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Does a landlord have to evict a tenant from one apartment if their guests have endangered the lives of everybody else in the building?

Asked by user in Pennsylvania.

We've had this clinically crazy tenant moving across the hall probably 6 months ago and we knew something was off with her from the start. She's stolen mail and packages from us already and tried to get into our apartment thinking we weren't home. A police report was made for the stolen packages, but they were only notified when she tried to come in through our door thinking we weren't home.

Recently, some of her friends have become her enemies. The other night around 4 in the morning, somebody came over, snuck up her balcony that's connected to our kitchen, poured gasoline all over, and started a big fire in front of her door. Luckily, the other tenant smelled it right away and was able to put it out on her own. If she hadnt caught it, it would have blocked the exit for me and my mother and wed have had no way out. The tenant was on crack that night as usual so she waited 12 hours to notify the police and the fire department. The weekend before, there were actually four gunshots out front. The police showed up and couldn't find the bullet holes anywhere in our area of the block. We live in connected row homes so there's tons of houses in the general area. So we didn't think much of it until today when we saw the bullet holes in the front of the house. We have the front of the house and this woman is on the side. There's no way to prove the bullet holes are because of her but we know.

From my understanding, no arrests have been made for the arson attempt or anything else. This neighbors presence endangers the lives of everyone in this building. Sadly, I'm sure my landlord only cares more about her $500 rent check every month than her tenants lives. I understand we always have the option to move but things aren't that easy especially in today's economic climate. What are my rights as a tenant when something like this is going on?

Answered by Enjuris Editors:

I'm very sorry you're dealing with this. Everyone has a right to live peacefully in their home and to feel safe and secure. Your landlord does have a responsibility to protect you from foreseeable harm. It's their duty to maintain a safe, healthy, and hazard-free living environment.

There are a few options, here. You'd be justified in asking your landlord if your neighbor can be evicted, though that might be tricky. Governor Wolf signed an executive order in July that prohibits evictions because of COVID-19. There might be loopholes if it's based on criminal activity and not failure to pay rent, but there are also local laws related to pandemic evictions. For example, the cities of Harrisburg and Philadelphia have orders in place that no evictions may proceed for tenants living within city limits.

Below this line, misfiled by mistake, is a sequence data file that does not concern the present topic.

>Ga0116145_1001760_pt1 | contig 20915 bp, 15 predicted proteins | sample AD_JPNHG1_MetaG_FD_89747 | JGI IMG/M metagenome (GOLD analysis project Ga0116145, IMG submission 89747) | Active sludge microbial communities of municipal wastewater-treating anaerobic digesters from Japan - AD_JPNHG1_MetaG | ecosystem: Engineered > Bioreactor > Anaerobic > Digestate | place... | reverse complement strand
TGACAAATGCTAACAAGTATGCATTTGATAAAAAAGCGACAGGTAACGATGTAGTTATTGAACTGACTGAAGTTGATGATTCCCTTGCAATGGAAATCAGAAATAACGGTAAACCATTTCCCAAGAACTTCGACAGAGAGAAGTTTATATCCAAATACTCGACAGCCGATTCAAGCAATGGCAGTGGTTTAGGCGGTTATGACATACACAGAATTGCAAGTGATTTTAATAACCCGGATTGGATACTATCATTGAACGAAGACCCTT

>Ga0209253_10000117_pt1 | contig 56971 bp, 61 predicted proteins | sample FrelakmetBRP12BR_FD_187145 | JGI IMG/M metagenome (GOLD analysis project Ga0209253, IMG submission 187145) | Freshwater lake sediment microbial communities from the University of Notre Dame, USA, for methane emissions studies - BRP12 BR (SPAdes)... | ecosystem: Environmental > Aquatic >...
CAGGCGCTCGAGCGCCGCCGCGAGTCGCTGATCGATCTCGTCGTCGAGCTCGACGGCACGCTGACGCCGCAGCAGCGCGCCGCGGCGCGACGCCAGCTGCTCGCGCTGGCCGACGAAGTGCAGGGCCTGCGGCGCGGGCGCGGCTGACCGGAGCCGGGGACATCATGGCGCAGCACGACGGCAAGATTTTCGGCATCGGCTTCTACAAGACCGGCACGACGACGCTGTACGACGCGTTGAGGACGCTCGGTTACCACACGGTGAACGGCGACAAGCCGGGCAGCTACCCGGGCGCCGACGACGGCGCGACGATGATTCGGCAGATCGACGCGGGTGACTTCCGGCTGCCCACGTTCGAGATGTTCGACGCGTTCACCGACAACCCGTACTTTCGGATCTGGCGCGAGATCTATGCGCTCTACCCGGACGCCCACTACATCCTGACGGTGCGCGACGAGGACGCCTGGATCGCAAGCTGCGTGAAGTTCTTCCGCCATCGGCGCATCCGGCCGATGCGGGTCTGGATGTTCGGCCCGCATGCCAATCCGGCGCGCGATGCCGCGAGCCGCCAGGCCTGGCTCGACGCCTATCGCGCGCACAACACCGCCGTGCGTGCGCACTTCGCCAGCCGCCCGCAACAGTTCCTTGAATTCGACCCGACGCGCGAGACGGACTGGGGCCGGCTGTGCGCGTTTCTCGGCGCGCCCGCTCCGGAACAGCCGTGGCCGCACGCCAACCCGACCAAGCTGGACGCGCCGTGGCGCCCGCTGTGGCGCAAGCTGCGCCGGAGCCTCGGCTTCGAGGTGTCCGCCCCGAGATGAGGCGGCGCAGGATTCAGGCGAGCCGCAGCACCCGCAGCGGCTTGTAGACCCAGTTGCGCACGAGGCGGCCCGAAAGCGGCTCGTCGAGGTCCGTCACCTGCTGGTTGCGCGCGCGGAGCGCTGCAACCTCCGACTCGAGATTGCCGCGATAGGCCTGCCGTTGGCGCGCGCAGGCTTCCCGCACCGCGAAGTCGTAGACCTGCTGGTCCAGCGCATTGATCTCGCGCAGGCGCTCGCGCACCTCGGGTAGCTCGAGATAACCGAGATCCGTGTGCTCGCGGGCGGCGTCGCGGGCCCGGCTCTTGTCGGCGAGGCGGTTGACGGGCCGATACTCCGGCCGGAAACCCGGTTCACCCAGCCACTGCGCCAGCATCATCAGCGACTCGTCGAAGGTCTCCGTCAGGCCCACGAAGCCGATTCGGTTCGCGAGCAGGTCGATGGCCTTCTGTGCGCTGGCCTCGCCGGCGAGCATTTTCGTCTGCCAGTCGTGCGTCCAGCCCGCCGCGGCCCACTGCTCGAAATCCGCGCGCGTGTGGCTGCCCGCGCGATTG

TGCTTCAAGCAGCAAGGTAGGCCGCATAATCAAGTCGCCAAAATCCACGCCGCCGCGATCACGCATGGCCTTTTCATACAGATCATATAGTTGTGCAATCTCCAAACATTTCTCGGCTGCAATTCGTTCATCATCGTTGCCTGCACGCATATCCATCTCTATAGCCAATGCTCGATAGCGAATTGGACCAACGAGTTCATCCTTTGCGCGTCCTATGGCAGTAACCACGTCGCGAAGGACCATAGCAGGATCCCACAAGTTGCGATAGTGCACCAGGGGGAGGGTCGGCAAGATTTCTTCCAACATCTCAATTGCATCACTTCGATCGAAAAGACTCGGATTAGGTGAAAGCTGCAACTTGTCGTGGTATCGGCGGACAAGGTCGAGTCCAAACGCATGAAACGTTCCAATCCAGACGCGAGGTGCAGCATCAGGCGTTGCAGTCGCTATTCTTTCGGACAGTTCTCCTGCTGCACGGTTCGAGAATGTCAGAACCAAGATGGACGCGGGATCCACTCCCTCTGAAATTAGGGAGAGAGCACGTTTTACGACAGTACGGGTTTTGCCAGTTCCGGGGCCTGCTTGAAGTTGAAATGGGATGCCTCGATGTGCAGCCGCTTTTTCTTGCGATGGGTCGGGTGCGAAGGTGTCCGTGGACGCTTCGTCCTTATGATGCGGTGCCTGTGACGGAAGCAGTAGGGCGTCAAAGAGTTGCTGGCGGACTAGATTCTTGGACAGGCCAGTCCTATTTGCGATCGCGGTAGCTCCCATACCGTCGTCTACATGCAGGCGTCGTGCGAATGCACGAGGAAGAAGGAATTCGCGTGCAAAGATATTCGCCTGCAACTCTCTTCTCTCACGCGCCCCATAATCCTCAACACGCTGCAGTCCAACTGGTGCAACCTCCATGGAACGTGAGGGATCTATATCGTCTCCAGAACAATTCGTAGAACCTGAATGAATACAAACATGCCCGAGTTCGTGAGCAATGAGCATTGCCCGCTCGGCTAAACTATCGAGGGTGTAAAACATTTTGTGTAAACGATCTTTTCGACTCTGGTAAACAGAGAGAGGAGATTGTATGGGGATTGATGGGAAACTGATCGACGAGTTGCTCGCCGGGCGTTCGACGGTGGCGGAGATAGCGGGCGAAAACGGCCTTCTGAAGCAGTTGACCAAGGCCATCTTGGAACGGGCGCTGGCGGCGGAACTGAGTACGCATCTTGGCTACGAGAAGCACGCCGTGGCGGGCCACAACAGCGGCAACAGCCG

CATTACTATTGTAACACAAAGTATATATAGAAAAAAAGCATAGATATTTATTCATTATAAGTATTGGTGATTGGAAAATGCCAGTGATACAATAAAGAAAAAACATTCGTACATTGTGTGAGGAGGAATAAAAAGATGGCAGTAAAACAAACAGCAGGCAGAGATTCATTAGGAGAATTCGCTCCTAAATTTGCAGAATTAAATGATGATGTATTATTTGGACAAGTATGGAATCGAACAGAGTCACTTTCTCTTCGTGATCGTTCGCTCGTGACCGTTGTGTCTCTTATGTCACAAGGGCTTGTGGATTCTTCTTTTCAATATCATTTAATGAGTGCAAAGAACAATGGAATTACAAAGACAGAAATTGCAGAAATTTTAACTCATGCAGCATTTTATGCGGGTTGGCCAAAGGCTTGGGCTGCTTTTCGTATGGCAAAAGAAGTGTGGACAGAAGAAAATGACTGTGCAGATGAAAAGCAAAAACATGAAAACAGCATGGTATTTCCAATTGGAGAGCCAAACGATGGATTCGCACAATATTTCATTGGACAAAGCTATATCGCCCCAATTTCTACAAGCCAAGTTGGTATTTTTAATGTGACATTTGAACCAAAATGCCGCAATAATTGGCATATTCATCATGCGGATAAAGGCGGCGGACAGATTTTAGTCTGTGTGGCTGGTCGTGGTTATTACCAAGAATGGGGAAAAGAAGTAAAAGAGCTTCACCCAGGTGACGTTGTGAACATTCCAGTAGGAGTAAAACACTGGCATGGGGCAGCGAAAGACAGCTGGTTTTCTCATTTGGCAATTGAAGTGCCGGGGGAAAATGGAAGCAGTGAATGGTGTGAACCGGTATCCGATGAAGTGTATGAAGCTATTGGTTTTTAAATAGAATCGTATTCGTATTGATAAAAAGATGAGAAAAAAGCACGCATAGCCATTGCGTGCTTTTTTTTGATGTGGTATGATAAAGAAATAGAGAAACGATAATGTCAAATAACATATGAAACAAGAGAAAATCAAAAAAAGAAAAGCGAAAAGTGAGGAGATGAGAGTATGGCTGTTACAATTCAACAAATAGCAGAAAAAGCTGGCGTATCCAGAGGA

If the neighbor stays, you might also inquire to your landlord about increased security measures for your home. For example, you might ask for additional fire alarms, bulletproof window coverings, additional door locks or property fences, or other enhancements that would either prevent or deter the kinds of events you mention in your question. It's essential that you maintain a record each time you communicate with your landlord on this issue. You also need to be providing notice of poor conditions to your landlord in writing. The more you can communicate through letters, email, or even a text, the better. This will serve as proof that the landlord was on notice about the safety issues. Also, be sure that you keep a copy of all correspondence.

Since almost everything you've mentioned sounds like there are crimes being committed, the best course of action might be for you to call your local law enforcement for help. Certainly, if you become aware that a crime is in the process of being committed (like starting a fire), has been committed, or is about to happen, you should call the police right away. You said that you're not sure that law enforcement can link the incidents so far to this neighbor, but if you call the police right away, that will help. The less time that passes between a crime and police being notified, the greater chance that they can catch the perpetrator. Whether or not they can link it to your neighbor in a way that makes her criminally responsible, it would still help for them to impose penalties on the individuals who are committing the crimes.

Finally, if you need additional guidance, you can contact a landlord/tenant lawyer in your area. If you decide that you have the ability to move and need to be let out of your lease or if you need help communicating your concerns to your landlord, a lawyer can help. The Pennsylvania bar association or your county bar might be able to assist you in finding low- or no cost resources. Best of luck!

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